Feedback for: Return to Nihility
Okay. This is the part where you need to sell your idea. You have to present all the relevant information to help us understand what you plan on writing if given the opportunity. And you need to make sure your proposal meets all the requirements according to the rules...i.e., just enough material so it will fit in a 32-page module, includes a new monster, has appropriate encounters (and a villain) for 4th level PCs, etc. All of those prior rounds of the competition hopefully developed a sense of these things for you...as well as any self-study you might have done by reviewing Paizo's other modules.
First, I have to say I was thrown off by the name. "Return to Nihility" doesn't roll off the tongue very well. And a "return to nothingness" or "nonexistence" doesn't really feel like it has much relevance to what's transpiring in your adventure. This should be bigger than that. The whole plotline involves the return of a flying city (or falling city, actually) which shows up in Golarion because a morlock prince makes a power grab for his father's crown. The PCs get a chance to explore this floating "island" of a city and I think you'd have done better to put the location itself (which should be larger than life) in the actual title. As James Jacobs recently pointed out, it's often far more useful to put the name of the place where the adventure occurs in a title. That way, it becomes much more iconic (and relevant) to what's going on. So, to me, this adventure screams out for a title that includes the city name of Venlor. Or even something invoking the Shory. Anything but a title waxing poetic about nihility.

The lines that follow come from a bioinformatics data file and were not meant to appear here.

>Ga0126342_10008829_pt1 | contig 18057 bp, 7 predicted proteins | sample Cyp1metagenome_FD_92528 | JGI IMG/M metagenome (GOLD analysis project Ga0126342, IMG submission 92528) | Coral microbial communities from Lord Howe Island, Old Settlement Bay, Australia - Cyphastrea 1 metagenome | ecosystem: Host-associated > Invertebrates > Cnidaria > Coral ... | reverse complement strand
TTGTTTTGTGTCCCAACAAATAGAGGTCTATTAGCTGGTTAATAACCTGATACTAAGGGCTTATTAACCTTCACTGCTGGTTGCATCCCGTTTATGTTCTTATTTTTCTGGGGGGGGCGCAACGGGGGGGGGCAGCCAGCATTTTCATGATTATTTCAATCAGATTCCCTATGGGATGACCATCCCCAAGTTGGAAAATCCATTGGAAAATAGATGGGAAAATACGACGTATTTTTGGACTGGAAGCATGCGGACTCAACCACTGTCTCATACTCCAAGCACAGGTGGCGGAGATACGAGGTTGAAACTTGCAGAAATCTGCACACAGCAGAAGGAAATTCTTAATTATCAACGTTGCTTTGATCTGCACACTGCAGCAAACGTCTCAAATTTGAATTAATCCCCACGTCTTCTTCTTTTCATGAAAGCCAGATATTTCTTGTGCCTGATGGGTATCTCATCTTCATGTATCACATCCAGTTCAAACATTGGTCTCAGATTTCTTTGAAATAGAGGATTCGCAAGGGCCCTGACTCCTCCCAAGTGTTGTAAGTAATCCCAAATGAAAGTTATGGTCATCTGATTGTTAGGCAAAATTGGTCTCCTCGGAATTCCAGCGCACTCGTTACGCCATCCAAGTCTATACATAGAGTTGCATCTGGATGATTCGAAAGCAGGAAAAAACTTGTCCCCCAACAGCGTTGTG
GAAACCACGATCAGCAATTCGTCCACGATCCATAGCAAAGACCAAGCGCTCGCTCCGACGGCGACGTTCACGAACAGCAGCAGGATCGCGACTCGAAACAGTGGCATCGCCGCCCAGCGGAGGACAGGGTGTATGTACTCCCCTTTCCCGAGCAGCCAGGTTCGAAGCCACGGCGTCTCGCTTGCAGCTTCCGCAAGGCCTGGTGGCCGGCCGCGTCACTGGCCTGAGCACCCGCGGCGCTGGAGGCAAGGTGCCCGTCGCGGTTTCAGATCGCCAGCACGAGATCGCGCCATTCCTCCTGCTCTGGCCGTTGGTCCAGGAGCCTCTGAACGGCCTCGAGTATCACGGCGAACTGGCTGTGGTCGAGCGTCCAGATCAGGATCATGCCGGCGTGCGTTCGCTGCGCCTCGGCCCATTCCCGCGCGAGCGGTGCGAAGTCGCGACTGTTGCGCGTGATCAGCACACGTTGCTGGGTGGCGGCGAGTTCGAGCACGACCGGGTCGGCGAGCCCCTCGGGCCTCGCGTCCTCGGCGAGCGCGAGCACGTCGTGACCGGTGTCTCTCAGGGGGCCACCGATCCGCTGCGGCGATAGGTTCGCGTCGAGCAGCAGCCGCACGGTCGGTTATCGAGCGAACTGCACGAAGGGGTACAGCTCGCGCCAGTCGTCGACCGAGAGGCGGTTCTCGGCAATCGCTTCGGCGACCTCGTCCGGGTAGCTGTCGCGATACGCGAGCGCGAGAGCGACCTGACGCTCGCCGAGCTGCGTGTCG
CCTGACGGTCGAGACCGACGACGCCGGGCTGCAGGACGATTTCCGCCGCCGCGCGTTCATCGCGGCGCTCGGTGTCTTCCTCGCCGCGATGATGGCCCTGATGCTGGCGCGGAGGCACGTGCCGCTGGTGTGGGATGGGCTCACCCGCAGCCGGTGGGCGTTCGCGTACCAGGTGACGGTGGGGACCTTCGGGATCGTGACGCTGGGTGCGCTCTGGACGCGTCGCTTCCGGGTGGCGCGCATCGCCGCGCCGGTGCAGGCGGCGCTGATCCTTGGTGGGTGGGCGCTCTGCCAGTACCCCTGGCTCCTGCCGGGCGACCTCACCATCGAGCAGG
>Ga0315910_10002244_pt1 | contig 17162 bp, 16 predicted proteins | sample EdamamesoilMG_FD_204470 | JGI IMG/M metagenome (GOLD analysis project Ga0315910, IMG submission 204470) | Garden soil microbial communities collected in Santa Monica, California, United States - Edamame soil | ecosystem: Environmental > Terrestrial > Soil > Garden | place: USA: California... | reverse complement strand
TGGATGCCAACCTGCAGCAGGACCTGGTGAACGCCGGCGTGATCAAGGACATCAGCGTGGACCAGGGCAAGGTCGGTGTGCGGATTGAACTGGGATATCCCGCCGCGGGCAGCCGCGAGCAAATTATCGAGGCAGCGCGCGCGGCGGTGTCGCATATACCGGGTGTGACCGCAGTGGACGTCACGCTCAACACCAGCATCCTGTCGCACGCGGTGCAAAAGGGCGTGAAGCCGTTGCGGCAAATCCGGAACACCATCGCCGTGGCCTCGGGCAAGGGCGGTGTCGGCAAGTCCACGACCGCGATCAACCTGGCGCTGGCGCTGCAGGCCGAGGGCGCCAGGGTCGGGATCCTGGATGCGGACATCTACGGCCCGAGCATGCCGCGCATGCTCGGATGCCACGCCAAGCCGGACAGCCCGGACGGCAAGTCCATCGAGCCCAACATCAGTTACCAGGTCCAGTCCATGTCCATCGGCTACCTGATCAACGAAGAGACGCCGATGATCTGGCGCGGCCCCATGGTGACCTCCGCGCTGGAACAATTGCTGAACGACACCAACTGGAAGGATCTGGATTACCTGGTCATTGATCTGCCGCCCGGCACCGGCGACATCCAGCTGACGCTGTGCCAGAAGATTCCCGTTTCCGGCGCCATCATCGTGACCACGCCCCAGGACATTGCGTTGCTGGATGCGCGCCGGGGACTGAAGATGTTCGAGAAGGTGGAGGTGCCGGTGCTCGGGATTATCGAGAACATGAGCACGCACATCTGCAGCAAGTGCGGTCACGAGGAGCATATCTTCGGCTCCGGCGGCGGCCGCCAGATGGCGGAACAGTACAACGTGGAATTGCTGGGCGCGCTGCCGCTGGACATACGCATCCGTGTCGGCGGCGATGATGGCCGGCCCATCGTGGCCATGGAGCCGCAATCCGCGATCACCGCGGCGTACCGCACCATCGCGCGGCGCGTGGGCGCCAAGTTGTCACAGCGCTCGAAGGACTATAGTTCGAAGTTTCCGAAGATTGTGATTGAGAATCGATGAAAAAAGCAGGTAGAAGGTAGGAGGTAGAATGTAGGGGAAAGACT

Setting that aside, you did okay with the rest of your presentation. Not great. But okay. You've tapped some great elements of Golarion lore. I actually think an adventure to one of the floating Shory cities would be very cool. I'm not, however, all that thrilled imagining such an adventure taking place at 4th level. To me, it calls out for a higher level adventure. If this were somehow a piece of Venlor that got shaved off and dropped through the planar gates to crash on Golarion with a far more limited Starstone-like swath of devastation for some small area of the campaign setting, I might buy into it more strongly as a 4th level adventure. And then, something like that could serve as a springboard for a higher level sequel adventure to find the full citadel still floating somewhere in that demiplane you referenced.